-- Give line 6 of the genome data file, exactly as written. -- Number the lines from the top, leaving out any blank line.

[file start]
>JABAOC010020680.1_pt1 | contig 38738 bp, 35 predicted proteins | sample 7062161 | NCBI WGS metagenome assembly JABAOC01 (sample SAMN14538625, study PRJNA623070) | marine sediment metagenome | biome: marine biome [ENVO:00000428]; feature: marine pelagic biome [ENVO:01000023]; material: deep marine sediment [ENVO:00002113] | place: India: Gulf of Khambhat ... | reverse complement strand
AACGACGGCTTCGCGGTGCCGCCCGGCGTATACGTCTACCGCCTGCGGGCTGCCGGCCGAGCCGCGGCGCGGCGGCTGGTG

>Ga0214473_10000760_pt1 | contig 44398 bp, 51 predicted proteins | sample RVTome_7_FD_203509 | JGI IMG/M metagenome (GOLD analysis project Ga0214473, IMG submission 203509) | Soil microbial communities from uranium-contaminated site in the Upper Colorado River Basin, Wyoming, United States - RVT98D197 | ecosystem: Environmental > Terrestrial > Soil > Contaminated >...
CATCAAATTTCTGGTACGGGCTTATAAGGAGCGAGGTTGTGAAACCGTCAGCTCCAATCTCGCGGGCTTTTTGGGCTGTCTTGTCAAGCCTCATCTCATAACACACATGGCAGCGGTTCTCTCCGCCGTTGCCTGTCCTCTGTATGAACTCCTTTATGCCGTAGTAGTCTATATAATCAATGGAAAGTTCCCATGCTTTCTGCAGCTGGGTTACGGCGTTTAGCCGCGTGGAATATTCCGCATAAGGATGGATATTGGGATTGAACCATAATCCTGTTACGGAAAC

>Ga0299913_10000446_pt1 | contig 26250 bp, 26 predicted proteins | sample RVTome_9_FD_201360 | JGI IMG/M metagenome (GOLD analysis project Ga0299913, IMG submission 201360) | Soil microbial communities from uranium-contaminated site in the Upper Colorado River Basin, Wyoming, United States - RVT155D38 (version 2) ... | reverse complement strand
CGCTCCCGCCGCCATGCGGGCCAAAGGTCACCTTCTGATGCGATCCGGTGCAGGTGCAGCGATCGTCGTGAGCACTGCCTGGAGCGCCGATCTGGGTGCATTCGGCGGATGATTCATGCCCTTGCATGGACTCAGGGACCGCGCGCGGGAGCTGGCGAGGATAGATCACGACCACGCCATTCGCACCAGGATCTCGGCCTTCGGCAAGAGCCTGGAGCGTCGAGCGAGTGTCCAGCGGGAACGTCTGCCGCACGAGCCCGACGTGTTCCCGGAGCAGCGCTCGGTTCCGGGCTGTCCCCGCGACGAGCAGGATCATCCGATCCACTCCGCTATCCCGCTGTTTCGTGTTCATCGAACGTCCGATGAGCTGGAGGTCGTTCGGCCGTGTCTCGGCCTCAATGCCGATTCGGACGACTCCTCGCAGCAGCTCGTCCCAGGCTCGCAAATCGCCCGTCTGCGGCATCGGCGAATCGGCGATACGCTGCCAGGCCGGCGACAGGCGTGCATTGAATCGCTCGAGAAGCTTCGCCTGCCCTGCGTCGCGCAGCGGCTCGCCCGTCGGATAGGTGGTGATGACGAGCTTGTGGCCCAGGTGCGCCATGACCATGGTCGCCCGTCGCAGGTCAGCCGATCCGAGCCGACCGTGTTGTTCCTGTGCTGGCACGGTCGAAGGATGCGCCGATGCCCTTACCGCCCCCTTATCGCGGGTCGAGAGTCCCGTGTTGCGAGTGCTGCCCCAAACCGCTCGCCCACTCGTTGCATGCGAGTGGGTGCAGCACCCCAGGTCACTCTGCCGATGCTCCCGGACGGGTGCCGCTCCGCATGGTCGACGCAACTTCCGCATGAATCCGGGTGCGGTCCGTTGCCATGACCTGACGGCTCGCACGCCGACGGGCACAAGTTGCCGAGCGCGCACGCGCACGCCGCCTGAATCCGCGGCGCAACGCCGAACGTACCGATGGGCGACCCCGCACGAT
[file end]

CGCTCCCGCCGCCATGCGGGCCAAAGGTCACCTTCTGATGCGATCCGGTGCAGGTGCAGCGATCGTCGTGAGCACTGCCTGGAGCGCCGATCTGGGTGCATTCGGCGGATGATTCATGCCCTTGCATGGACTCAGGGACCGCGCGCGGGAGCTGGCGAGGATAGATCACGACCACGCCATTCGCACCAGGATCTCGGCCTTCGGCAAGAGCCTGGAGCGTCGAGCGAGTGTCCAGCGGGAACGTCTGCCGCACGAGCCCGACGTGTTCCCGGAGCAGCGCTCGGTTCCGGGCTGTCCCCGCGACGAGCAGGATCATCCGATCCACTCCGCTATCCCGCTGTTTCGTGTTCATCGAACGTCCGATGAGCTGGAGGTCGTTCGGCCGTGTCTCGGCCTCAATGCCGATTCGGACGACTCCTCGCAGCAGCTCGTCCCAGGCTCGCAAATCGCCCGTCTGCGGCATCGGCGAATCGGCGATACGCTGCCAGGCCGGCGACAGGCGTGCATTGAATCGCTCGAGAAGCTTCGCCTGCCCTGCGTCGCGCAGCGGCTCGCCCGTCGGATAGGTGGTGATGACGAGCTTGTGGCCCAGGTGCGCCATGACCATGGTCGCCCGTCGCAGGTCAGCCGATCCGAGCCGACCGTGTTGTTCCTGTGCTGGCACGGTCGAAGGATGCGCCGATGCCCTTACCGCCCCCTTATCGCGGGTCGAGAGTCCCGTGTTGCGAGTGCTGCCCCAAACCGCTCGCCCACTCGTTGCATGCGAGTGGGTGCAGCACCCCAGGTCACTCTGCCGATGCTCCCGGACGGGTGCCGCTCCGCATGGTCGACGCAACTTCCGCATGAATCCGGGTGCGGTCCGTTGCCATGACCTGACGGCTCGCACGCCGACGGGCACAAGTTGCCGAGCGCGCACGCGCACGCCGCCTGAATCCGCGGCGCAACGCCGAACGTACCGATGGGCGACCCCGCACGAT